The Full Guide To Getting Started With Home Assistant Yellow!

The Home Assistant Yellow is a smart home hub focused on local control, privacy and powerful automations - come along as I show you how to set it up from start to finish.

The Full Guide To Getting Started With Home Assistant Yellow!

The Home Assistant Yellow is Home Assistant's first try at their very own custom Smart Home hub, that puts privacy and local control first.

It was announced almost 9 months ago and if you bought one back then, chances are you're going to be receiving your unit very soon! So what a better time than now to take a deep dive into the Home Assistant Yellow and show you everything you need to know to get it up and running, including how to migrate from your old setup, to your brand new shiny Yellow!


Quick Re-Cap

The Yellow is Nabu Casa's custom hardware to run the Home Assistant software -  which is a powerful, privacy and local control focused home automation platform.

It's built on a Raspberry Pi Compute Module 4, has an on-board ZigBee and Thread radio built in with an update to Matter coming later.

It also is available in 3 different versions: the standard Home Assistant Yellow which has everything you need including the Compute Module, or in 2 kit variants - either Power over Ethernet or a standard power supply kit. Both kit variants choose your own Compute Module depending on your needs.


When you open your Home Assistant Yellow box, you will immediately be presented with a welcome card with a link to some instructions. Underneath is your brand new Yellow with its wonderful, frosted enclosure with the Home Assistant logo on top.

Then, depending on which version you ordered, you may or may not have another box to the right which contains your power supply.

Underneath the Yellow itself, you may also find some extras like a network cable and heatsink, again this is depending on which version you ordered.

If you bought the standard Home Assistant Yellow, then you will have the included power supply and your Raspberry Pi should already be installed inside the case with the heatsink ready to go! If you have one of the kit variants, either the Power over Ethernet or power supply kit, then we will need to install our own Raspberry Pi which I will show you how to do.

Yellow IO

On the outside of the Yellow, starting from the left hand side, we have 2 buttons, a blue and a red one - the blue one does not yet currently do anything, but the red version is for factory resetting which we will go over how to use that later in case you run into trouble.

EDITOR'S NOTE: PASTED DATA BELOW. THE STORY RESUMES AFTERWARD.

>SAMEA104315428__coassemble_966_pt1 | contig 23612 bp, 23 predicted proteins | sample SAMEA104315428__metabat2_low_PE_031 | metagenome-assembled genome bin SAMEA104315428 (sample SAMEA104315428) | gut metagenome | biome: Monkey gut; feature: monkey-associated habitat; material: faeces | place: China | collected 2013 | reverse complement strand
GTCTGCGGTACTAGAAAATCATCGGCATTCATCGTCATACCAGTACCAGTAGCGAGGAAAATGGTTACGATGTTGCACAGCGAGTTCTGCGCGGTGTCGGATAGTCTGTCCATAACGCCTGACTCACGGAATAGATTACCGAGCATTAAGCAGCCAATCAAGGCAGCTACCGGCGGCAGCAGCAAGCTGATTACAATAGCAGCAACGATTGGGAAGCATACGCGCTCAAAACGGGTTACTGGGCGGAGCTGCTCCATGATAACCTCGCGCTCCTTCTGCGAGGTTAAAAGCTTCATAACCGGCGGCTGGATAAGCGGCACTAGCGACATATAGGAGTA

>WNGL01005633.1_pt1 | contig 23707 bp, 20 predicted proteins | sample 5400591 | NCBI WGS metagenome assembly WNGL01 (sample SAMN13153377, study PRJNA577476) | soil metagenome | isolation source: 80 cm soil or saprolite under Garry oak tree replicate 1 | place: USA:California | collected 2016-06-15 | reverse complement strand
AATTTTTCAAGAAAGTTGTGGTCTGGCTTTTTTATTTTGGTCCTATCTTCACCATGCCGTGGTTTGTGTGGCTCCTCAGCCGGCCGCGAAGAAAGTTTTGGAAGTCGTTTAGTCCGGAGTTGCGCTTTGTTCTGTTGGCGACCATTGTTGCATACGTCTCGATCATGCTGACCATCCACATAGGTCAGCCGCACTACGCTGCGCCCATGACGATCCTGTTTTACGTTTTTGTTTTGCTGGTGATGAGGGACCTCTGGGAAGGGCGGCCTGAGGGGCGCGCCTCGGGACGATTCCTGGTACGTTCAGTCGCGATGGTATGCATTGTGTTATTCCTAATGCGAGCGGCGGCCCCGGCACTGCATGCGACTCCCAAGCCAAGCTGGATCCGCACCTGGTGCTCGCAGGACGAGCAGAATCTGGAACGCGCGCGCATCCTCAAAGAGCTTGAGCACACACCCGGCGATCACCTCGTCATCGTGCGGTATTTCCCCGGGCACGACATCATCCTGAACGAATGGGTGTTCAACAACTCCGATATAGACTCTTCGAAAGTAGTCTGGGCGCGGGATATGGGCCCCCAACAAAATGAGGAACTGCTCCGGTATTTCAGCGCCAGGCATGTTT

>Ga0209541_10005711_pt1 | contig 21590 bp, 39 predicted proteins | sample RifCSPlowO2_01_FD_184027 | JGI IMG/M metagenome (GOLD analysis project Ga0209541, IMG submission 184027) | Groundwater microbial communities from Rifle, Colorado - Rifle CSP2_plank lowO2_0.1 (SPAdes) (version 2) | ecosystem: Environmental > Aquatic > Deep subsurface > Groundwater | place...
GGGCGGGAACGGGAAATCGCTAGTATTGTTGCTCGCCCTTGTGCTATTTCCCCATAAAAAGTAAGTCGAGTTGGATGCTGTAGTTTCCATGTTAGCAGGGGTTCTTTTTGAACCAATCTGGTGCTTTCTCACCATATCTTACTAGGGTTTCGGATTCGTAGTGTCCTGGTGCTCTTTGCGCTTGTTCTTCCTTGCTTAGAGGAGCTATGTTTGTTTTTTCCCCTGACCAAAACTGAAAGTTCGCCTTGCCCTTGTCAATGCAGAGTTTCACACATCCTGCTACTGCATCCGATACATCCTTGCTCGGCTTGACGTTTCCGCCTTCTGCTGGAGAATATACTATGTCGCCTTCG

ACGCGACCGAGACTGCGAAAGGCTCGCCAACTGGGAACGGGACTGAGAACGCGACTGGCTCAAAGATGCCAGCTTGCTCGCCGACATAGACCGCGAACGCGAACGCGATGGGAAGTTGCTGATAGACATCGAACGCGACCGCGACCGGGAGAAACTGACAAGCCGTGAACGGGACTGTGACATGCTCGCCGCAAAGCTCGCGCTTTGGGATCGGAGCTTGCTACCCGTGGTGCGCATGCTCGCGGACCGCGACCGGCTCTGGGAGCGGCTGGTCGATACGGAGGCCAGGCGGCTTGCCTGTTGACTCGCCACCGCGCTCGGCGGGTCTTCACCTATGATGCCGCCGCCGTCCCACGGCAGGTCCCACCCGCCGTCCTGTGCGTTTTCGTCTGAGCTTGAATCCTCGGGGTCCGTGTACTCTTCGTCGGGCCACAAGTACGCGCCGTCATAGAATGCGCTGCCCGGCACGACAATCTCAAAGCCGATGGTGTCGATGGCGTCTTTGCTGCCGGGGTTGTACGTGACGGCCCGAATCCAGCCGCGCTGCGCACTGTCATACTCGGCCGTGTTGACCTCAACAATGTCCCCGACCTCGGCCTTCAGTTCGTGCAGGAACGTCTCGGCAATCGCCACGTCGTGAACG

Next we have a 3.5mm jack, this allows you to connect an external speaker for audio or music playback. Note that it does not support microphones and is lined out only. Then we have 2 USB 2.0 ports, used for an external dongle such as Z-Wave or Bluetooth, or can also be used for flashing the OS too. The USB-C port is next to that, which can be used as a serial monitor to view the compute module 4 as it boots up or as OS recovery.

Finally, we have the ethernet port and power jack - if you ordered the PoE kit then power will be delivered to the ethernet port from your network switch, and if you ordered the standard Yellow or power supply kit, then you will be using the barrel jack connector with a 12v 2amp power supply.

Note that if you have the PoE version, you can connect both the network port and the barrel jack safely and only power will be drawn through the barrel jack connector.

Inside The Yellow

You'll see that underneath the Yellow are 4 threaded thumb screws which act as feet for the case and also secure the top to the bottom. So, you'll need to remove these and then you can then pull the base unit away to reveal your Home Assistant Yellow!

The first thing you will probably notice when you open it up, is either a large black heatsink and underneath that, your Compute Module 4:

Or a large empty space when your Compute Module 4 goes:

This is the brains of your Yellow and where we will install Home Assistant onto for that powerful, local Smart Home control. Down at the bottom, we have our M.2 slot, which can be used for expandable storage, or depending on the compute module you have, is the main storage for the system. Then over on the left hand bottom corner, we have our ZigBee module - the ZigBee module is already connected and installed so you don’t need to do anything there, but it's just nice to know where it is!

Installing The Compute Module & Heatsink

Now we've checked all that out, let’s go ahead and get to actually installing and firing the Yellow up!

If you have the standard Home Assistant Yellow, then your Raspberry Pi Compute Module 4 and heatsink are already installed so you can skip this part, unless, of course, you want to see how it goes together for future reference.

If you have one of the kit variants, then grab your Compute Module 4 and locate the black connectors on the underside - these pop into the connectors on the Yellow PCB - so go ahead and line those up, using the white outline on the board to orientate it correctly.

Don’t worry, the board really only fits in one way and you should be able to verify that the holes in each of the 4 corners of the Compute Module line up with the holes on the Yellow.

The Wrong Way

Once in the correct position, give it a light to medium push down and you will feel it click into place. If you want to remove it for any reason in the future, then a pull under one of the edges is all that’s required.

Now that your Compute Module 4 is installed, we need to prepare and install the heatsink. So, grab the heatsink from the box, as well as the 2 spring clips and 2 thermal pads, push the spring clips through the top of the heatsink first, and then peel off the plastic and apply the thermal pads to the CPU and memory modules.

Note, the thicker of the two thermal pads goes on the memory module, and the thinner thermal pad goes on our CPU: